On the proper transformation of Islam, in light of India
The effort to interpret Islam in a manner consistent with our natural understanding of human dignity has been underway for some time. It is a feature of American policy, of course, which is hardly rooted in a respect for truth. But a challenge to Muslims to find ways to blend reason into Islam was issued by Pope Benedict XVI in his 2006 address at the University of Regensburg (Faith, Reason and the University—Memories and Reflections). This initiated a dialogue which has led Muslim intellectuals not only to take issue with the Pope’s understanding of Islam on the neuralgic points but also to more closely examine the questions Pope Benedict raised.
The first statement from the Islamic side came in an Open Letter to Pope Benedict a month after his address. In the ten years since, there has been continuing dialogue among “experts” as well as an increased willingness among Muslims to condemn religious violence. As can only be expected, this is most noticeable among Islamic leaders in Western nations and least noticeable, as yet, in the Islamic states themselves. But in late March, the process accelerated markedly in the remarkable petition against terrorism signed by 1.5 million Indian Muslims, combined with the fatwa (a religious judgment) condemning ISIS issued by some 70,000 Indian Muslim clerics (India: 1.5 million Muslims join in condemnation of Islamic State).
It is probably relevant that Muslims in India share minority status with Christians, and often experience violence at the hands of Hindus, who constitute the vast majority of Indians in most regions. We Christians are historically familiar with the tendency of religious dominance to reinforce the abuse of power, and the tendency of weakness to occasion deeper reflections about the use of force. Of course, there must be a basis for such reflection and change in the sources of one’s own religion for this to be more than a predictably convenient and momentary shift. Only an intellectually legitimate reflection can create a logical development which will stand the test of time.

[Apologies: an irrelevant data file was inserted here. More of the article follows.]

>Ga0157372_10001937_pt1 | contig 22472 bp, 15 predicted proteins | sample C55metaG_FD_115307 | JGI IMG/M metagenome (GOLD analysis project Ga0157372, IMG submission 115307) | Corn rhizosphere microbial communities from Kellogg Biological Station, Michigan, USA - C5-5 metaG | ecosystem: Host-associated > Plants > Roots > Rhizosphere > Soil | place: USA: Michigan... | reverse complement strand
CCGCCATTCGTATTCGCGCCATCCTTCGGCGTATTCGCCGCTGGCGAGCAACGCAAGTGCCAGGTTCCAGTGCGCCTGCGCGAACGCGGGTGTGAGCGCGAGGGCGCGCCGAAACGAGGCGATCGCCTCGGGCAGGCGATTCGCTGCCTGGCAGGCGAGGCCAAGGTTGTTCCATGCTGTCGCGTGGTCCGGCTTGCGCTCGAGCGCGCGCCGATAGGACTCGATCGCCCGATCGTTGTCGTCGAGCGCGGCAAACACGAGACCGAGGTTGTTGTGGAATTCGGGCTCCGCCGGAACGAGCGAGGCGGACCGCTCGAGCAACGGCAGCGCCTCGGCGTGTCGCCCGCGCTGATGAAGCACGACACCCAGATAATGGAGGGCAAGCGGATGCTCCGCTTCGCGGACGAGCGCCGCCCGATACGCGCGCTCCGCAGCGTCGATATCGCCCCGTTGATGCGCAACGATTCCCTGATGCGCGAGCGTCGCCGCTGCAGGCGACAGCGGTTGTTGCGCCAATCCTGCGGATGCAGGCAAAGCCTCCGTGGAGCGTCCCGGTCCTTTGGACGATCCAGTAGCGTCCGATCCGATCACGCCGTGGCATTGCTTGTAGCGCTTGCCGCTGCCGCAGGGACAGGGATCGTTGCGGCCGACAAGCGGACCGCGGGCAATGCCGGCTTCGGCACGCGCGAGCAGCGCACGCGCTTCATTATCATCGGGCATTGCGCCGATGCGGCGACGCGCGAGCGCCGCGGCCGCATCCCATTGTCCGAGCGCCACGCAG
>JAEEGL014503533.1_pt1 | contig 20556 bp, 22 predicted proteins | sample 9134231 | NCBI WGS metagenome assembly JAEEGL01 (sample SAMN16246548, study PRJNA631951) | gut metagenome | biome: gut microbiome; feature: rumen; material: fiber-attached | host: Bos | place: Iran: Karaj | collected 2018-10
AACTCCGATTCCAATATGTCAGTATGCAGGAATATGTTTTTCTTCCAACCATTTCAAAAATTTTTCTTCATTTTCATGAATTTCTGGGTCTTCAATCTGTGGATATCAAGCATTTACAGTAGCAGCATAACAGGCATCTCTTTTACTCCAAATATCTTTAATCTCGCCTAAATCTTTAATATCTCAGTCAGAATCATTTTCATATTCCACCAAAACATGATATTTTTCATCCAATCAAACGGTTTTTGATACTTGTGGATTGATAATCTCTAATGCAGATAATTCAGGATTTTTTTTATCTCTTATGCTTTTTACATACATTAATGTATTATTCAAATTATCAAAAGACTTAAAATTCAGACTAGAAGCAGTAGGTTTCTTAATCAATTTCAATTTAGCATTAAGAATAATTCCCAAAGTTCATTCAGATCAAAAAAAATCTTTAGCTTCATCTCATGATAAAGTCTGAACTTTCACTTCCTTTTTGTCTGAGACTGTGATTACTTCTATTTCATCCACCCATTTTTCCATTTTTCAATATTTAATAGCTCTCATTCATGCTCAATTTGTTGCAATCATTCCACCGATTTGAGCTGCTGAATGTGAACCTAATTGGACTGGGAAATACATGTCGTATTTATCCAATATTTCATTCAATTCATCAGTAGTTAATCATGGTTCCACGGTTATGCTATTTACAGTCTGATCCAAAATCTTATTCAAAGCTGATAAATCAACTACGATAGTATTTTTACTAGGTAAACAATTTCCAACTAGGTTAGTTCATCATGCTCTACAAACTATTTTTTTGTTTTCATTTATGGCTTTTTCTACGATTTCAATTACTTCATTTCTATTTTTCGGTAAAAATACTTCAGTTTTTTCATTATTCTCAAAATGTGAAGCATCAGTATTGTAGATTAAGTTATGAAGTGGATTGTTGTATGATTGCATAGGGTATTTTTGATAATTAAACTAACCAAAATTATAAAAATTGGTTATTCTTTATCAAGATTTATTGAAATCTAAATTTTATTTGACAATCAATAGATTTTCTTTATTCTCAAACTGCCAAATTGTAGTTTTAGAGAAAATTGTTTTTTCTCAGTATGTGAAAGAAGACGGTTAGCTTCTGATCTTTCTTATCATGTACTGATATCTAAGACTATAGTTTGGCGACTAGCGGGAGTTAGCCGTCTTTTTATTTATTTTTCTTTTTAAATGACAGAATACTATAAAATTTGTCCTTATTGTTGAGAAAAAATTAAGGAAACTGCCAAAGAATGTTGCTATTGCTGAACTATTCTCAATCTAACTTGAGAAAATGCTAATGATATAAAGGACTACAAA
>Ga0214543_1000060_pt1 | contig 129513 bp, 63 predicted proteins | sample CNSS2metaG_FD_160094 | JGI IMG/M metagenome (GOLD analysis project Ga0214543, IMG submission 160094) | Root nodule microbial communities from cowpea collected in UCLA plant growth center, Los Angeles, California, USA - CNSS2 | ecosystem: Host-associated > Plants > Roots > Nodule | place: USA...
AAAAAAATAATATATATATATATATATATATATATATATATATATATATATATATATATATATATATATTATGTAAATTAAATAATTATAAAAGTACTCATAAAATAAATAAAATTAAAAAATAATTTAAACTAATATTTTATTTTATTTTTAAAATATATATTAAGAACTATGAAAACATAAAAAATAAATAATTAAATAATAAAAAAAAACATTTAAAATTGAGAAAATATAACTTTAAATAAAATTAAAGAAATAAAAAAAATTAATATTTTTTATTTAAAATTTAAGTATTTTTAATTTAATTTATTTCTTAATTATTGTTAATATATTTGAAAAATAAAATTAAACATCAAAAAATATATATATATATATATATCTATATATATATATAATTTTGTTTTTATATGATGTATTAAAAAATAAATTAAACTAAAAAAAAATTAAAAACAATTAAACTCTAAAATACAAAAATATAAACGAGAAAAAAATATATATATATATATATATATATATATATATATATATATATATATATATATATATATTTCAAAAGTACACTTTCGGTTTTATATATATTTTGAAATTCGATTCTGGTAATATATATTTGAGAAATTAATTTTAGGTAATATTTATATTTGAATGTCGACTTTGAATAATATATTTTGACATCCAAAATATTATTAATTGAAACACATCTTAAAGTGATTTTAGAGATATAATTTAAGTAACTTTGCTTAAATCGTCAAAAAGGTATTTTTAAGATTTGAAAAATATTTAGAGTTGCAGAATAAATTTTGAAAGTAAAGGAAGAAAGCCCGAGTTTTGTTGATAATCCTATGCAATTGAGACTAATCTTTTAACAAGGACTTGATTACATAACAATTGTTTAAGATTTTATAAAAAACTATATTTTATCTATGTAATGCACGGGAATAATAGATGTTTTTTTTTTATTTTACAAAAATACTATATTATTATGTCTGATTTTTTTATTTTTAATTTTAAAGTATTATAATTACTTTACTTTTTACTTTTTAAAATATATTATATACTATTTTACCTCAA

In February, I wrote about the lack of an authority principle in Islam which, as with Protestantism, makes an illogical malleability not only possible but likely (see The meaning of Islam, and the deeper problem we must face). Either way, an Islamic self-understanding which includes the light available through the natural law is critical to the reduction and elimination of terrorism. While it is true that the Islamic scholars who responded to Benedict XVI insisted that reason and natural moral principles have an important place in Islamic thought, there remains a significant gap between Catholicism and Islam on this score. Catholicism emphasizes the supreme rationality of God, perceiving truth as the mind’s conformity to reality; but Islam emphasizes the essentially arbitrary character of the Divine will, as a pre-requisite for the Islamic understanding of Divine freedom.
Some Ways Are Better than Others
While American policy certainly seeks to increase the influence of Muslim scholars and leaders who insist that Islam enjoins an attitude of tolerance and peace, it must be admitted that American policy has no real interest in the rationality of Islam (or of anything else), and still less interest in a profound appreciation of natural law. Here we are dealing with mere political interests, the promotion of a peaceful Islam not because it is true, but because it suits our purposes. I grant that, since Islam is rather obviously not Divinely revealed in any public, verifiable sense, it is perfectly legitimate to attempt to shape it in congenial ways. But it is fruitless to identify our own efforts with the purely pragmatic tinkering of political policy. Such policies are orchestrated by a government which recognizes no natural principles that it would also feel compelled to apply to itself.